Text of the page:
Chappie

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Fair play to anyone who can ride through spaces with cattle, but that's a true nightmare scenario to me!

When I first started loaning my cob over 5 years ago there really wasn't much he would let me do. He had kinda been left by the teenager who had him when she lost interest and before that she just used to literally brush and ride. He was about 10 when she got him, I have no idea what happened before then. So he was 14/15 when I started loaning him.

He is suspicious of cows in fields but I've either been lucky they didn't get to the fence as we passed or coaxed him past. In fact he's improved as on our last encounter he insisted in trying to stop and communicate with a bull!

Had to use a glove on a long cane to touch his legs and feet, it was all that basic. Still funny about having feet done, grooming in general (he's like a young boy who doesn't like getting his hair brushed!) he's great at the mounting block and tacking up now, doesn't mind working in the school, sprays, he ties up but must have food or makes a fuss.

Main thing that upsets me is that he won't be bathed. Tried really hard in 2017-18 to bring him on with that but he gets dangerous. I can wash his legs though, with a sponge & bucket, as long as the bucket is far away. The hose is the work of the devil. I worry for him getting an injury that needs cold hosing. He must have food to eat, preferably copious readi grass, but the leg washing is a big plus. He's originally from Ireland and possibly along the way of the first 10 years had an awful experience. Garden hoses/people washing cars provoke him badly.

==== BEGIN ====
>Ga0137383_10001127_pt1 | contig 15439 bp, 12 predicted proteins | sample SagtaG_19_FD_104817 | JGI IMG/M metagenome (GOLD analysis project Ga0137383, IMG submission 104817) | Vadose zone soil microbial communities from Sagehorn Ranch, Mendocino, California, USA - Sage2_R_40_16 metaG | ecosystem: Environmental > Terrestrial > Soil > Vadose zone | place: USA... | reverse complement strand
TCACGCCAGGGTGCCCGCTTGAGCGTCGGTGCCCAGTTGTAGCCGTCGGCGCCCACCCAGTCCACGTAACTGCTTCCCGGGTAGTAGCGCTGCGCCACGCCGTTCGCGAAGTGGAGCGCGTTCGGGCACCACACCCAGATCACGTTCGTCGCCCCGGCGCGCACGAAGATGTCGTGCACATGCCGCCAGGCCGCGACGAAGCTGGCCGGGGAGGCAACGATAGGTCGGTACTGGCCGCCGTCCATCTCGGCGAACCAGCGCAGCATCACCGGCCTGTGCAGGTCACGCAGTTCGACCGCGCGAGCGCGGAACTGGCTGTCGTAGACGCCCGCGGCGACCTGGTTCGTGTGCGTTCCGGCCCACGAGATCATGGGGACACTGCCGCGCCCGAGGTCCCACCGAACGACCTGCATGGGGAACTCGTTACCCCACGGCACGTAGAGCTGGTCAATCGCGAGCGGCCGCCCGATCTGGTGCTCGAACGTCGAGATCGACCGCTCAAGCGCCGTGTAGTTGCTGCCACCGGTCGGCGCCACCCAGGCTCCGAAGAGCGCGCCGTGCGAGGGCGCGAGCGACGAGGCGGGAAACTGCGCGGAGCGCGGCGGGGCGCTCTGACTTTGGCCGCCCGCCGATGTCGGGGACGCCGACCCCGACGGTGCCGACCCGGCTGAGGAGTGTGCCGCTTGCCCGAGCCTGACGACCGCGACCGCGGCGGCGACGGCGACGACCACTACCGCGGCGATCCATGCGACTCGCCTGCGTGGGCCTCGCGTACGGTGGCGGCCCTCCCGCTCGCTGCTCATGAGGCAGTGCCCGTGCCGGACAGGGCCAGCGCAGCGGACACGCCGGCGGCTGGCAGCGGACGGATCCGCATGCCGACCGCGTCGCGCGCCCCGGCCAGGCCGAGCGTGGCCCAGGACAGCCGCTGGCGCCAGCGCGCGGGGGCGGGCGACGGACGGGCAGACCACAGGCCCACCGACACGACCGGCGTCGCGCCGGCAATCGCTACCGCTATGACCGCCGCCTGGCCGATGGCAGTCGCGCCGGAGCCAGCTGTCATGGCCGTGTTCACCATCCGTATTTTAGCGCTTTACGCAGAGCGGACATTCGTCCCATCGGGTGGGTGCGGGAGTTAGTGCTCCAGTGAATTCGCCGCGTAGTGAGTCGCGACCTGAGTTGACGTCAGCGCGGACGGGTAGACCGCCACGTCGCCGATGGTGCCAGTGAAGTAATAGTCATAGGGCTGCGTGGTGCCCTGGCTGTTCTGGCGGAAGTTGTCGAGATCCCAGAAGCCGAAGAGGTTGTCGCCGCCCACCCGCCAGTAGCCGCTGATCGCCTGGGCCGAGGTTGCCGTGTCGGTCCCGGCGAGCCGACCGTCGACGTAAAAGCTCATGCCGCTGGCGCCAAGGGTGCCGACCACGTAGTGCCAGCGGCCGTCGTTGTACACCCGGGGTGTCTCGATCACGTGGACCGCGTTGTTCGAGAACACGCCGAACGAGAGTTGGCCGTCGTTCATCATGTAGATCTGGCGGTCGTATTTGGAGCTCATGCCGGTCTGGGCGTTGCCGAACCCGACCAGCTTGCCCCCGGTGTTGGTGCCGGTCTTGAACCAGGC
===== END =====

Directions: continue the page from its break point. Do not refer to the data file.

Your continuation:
The inexperienced father of the teenager once tied him up and threw buckets of cold water at his backside as he had a digestive problem and got very dirty in winter. It was in the middle of the yard full of people and ponies and I arrived at the end of it and thought it awful, the poor animal was shaking with fear. He kicked out and caught the father on the shin and exposed bone. But I reckon something bad happened long before that. So I will probably never bath him, pity as he's naturally a grey brown colour so it's hard to see how clean he actually is, and gets scurfy. I use Miracle Groom and wipe him with a damp sponge instead.

I have no idea about things like clipping and boxing as he's never had to have these things done, he's about 19 now so I hope he doesn't have to have the stress involved with them.